A conservative Christian lobbyist group’s latest crusade is the elimination of pornography on college campuses.
The Family Research Council isn’t afraid to pick a tough fight. It has pushed for the teaching of intelligent design in public schools, endorsed the requirement of a one-year waiting period for couples with children who want to get a divorce, and publicly discouraged the extension of civil rights to homosexuals. Supporters of the FRC, a conservative Christian lobbyist group, gathered Wednesday to discuss the organization’s latest crusade: the elimination of pornography on college campuses.
Fighting “Porn in the Dorm”—as the FRC called their Family Policy Lecture on the subject—is an uphill battle. A 2001 study conducted by scholars at Texas A&M revealed that while 56% of men admit to using the Internet to access sexual explicit materials, 72% of college-aged men readily say the same. Recent figures show higher percentages of porn site subscriptions in zip codes with a great density of young people and those with undergraduate degrees.
The prevalence of porn on campuses hasn’t defeated Dr. Patrick Fagan, Director of the Marriage and Religion Research Institute and Wednesday’s speaker. An Irish former grade school teacher and trained clinical psychologist, Fagan has worked on family issues in Washington with organizations such as the Free Congress Foundation, the Department of Health and Human Services, and the Heritage Foundation. His controlled tone, combined with the hum of the FRC’s air conditioning and free Potbelly’s sandwiches, lulled the audience of about 40 young professionals into a comfortable midday trance reminiscent of Sunday school.
“Our teenagers today cannot know what is natural sexuality,” he said, citing a UK study frankly titled, “Basically…porn is everywhere.” Fagan compared modern American society to “pagan Rome,” claiming that the proliferation of sexual deviancy in our country is a direct threat to the “people-forming institutions” of family, church, and school. He considers the matter of paramount importance to civilization as a whole. “Sexual intercourse, like atomic energy, is a powerful agent for good if channeled well, but for ill if not. Healthy societies maintain their stability by channeling the sexual energies of young adults into marriage,” says his 2009 paper, “The Effects of Pornography on Individuals, Marriage, Family, and Community.”
Fagan blamed today’s plague of pornography on modern media. One of his slides included the May 2011 cover of Vogue Paris, which features a pouting Kate Moss being groped by five anonymous male hands. Christian organizations have pointed fingers at everything from technology to politics when it comes to porn. In a 2013 fact sheet without footnotes or citations, a Christian vendor of Internet filtering software called Covenant Eyes claims that 24% of smartphone users store pornographic material on their mobile devices. The organization says that 79% of porn performers have used marijuana, and “politically liberal people” are 19% more likely to look at porn than others.
Using data collected by the Marriage and Religion Research Institute, Fagan cautioned his audience about the personal consequences of pornography consumption as well. He flipped through a slide show of charts that correlated porn use and addiction with high divorce rates, abortions, and deviant behavior. According to his research, those who are exposed to porn as young adults become desensitized to its dopamine rush, which can lead to the pursuit of distorted fantasies involving children, the invalid and even vampires. In an earlier statement released by the FRC, he cautioned, “For college students, the use of pornography is especially problematic. Away from home and surrounded by friends, co-eds are susceptible to an addiction that can destroy their education, their relationships and their future.”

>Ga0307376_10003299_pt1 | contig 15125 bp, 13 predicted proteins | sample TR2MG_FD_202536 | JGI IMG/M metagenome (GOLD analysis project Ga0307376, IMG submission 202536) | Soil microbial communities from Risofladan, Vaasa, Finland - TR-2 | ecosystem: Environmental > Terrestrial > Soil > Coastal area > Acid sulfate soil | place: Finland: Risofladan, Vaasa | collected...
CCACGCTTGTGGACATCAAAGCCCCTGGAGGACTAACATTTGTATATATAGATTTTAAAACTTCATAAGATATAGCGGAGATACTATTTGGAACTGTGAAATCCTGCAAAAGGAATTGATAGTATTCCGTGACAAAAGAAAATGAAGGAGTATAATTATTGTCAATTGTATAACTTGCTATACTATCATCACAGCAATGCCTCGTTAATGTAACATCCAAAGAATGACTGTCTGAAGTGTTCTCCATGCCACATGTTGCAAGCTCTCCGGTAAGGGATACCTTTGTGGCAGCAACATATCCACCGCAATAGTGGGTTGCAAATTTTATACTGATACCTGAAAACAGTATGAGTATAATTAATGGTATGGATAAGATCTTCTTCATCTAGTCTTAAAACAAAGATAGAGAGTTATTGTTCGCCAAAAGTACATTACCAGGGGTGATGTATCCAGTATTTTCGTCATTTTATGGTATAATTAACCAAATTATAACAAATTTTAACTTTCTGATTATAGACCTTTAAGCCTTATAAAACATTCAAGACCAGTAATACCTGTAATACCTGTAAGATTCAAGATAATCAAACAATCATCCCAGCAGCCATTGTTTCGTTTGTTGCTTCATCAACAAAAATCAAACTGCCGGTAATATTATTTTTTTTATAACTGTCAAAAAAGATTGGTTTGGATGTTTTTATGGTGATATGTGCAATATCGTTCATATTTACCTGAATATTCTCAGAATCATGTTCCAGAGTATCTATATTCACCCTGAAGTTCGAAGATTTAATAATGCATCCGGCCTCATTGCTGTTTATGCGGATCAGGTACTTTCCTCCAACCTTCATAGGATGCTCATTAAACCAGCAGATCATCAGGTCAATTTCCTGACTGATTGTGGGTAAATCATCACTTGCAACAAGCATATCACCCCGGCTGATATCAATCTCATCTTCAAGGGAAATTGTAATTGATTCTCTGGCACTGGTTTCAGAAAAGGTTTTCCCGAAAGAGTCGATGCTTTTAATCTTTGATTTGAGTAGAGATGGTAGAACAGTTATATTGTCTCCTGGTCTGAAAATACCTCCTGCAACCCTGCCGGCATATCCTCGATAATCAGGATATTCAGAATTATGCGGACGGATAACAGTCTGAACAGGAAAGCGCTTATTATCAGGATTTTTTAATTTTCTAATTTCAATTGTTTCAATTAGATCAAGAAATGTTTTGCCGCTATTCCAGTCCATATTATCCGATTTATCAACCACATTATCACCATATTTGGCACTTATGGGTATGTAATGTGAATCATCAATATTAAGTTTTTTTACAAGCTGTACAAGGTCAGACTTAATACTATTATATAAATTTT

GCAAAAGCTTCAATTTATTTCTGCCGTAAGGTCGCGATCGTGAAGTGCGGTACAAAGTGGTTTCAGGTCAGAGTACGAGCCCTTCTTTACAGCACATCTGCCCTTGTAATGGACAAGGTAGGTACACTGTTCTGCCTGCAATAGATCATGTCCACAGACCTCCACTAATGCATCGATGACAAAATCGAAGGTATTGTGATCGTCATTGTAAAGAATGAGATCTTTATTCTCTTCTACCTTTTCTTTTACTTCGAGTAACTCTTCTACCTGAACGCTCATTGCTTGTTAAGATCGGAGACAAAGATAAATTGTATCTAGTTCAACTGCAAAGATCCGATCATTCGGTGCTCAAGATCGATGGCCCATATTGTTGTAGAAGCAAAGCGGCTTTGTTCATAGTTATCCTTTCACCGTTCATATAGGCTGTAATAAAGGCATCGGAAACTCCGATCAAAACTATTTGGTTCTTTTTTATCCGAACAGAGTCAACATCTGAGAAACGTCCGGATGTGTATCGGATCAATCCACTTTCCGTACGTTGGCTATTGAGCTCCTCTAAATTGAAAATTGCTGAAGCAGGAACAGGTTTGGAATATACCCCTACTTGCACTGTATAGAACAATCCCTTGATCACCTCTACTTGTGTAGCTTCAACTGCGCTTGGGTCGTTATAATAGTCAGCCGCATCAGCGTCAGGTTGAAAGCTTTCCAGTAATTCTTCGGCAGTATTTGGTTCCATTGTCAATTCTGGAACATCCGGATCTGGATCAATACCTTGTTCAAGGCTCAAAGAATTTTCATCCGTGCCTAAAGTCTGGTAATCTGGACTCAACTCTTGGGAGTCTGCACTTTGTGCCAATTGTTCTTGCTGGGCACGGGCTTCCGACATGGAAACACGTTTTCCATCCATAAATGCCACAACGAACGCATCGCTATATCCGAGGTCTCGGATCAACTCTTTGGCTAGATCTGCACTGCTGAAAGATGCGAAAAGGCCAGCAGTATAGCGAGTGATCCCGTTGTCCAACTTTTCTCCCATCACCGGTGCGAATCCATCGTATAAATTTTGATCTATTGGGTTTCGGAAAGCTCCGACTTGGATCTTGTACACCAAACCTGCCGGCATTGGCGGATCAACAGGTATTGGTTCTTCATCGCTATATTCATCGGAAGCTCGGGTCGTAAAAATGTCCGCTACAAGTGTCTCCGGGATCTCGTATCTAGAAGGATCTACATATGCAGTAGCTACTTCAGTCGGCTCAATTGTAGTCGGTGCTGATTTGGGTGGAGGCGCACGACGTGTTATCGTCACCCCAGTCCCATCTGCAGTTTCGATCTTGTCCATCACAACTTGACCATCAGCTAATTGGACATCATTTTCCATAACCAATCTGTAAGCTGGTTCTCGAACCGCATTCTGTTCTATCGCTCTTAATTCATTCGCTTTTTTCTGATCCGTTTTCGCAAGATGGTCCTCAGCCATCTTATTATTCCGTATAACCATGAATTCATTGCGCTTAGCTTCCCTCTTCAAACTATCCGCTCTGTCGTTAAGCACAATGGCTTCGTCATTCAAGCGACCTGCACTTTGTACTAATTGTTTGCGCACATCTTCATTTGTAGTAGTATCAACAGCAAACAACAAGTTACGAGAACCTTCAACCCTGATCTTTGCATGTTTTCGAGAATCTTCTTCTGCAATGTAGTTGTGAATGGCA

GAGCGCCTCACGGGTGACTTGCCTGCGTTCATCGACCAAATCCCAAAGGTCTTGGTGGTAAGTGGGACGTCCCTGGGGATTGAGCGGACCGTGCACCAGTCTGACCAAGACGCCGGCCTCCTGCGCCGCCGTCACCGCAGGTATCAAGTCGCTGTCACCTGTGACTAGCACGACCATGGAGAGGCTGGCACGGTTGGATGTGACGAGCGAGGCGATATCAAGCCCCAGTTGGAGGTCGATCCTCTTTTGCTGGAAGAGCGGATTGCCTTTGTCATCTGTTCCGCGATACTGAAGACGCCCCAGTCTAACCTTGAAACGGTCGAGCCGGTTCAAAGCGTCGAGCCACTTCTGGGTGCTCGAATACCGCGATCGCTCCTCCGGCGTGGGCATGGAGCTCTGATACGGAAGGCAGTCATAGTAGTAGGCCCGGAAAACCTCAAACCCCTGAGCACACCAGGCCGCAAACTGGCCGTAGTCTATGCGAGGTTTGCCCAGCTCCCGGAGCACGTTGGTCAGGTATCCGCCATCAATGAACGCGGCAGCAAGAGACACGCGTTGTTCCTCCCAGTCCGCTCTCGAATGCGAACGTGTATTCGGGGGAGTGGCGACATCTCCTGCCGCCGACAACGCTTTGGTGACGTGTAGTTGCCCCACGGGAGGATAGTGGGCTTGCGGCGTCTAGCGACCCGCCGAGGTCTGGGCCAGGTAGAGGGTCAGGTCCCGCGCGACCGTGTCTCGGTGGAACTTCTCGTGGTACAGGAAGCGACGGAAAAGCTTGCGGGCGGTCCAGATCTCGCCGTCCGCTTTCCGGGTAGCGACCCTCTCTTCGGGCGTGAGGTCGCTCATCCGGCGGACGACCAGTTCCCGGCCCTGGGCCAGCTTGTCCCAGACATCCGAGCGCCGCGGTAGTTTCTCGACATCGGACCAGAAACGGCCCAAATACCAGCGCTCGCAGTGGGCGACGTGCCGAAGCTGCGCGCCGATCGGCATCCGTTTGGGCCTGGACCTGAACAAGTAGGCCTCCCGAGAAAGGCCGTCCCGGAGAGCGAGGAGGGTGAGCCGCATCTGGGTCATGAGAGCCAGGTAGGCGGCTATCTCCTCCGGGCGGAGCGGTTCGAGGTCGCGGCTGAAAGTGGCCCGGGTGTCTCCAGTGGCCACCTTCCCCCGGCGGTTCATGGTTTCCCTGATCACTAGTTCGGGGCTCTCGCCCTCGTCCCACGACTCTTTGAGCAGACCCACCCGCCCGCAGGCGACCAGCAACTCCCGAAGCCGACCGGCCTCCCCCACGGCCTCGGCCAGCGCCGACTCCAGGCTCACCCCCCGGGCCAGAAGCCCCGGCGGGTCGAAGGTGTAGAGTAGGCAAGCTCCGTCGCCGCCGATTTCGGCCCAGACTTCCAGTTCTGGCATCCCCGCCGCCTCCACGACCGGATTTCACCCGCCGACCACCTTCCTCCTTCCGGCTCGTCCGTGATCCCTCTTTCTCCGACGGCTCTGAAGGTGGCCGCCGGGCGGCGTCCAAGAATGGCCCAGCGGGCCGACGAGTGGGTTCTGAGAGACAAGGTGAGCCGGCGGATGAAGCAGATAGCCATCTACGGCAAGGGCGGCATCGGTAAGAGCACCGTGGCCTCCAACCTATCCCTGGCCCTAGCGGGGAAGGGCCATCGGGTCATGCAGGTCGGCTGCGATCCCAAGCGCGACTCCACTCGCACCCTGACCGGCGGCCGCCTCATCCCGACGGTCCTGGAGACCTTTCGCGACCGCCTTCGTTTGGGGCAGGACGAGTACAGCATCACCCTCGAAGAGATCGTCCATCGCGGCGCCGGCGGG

Relationships damaged by pornography use, said Fagan, can include the peer connections that young adults learn from while at university. Though college is a social phase of life, the consumption of porn draws individuals into themselves and discourages positive interaction with others.
Linda Williams, a professor film studies and rhetoric at the University of California, Berkeley, begs to differ. She and college educators around the country have used pornography as a teaching tool and a basis for classroom discussion. “I do believe pornography reveals a great deal about who we are as Americans,” Williams told TIME. “Its sheer popularity warrants examination, the same way we have studied soap opera, television and other popular media in the past.” New York University, Vanderbilt, and Bates College are only a few of the institutions that now use sexually explicit material in film, law and sociology classes.
Though he opposes the exposure of young adults to pornography, Fagan claims that he is not against academic freedom. In fact, he would like to see an increase in the research and discussion of human sexuality on college campuses, because he believes that informed students will choose abstinence over porn. The centerpiece of his presentation was a graph showing that the adults who enjoy the most frequent and pleasurable sexual activity are monogamous, God-worshipping partners. “The single biggest irony is that by and large, those who enjoy the sexual most, that have the most frequent sexual intercourse, are those who follow the Judeo-Christian way,” Fagan told TIME.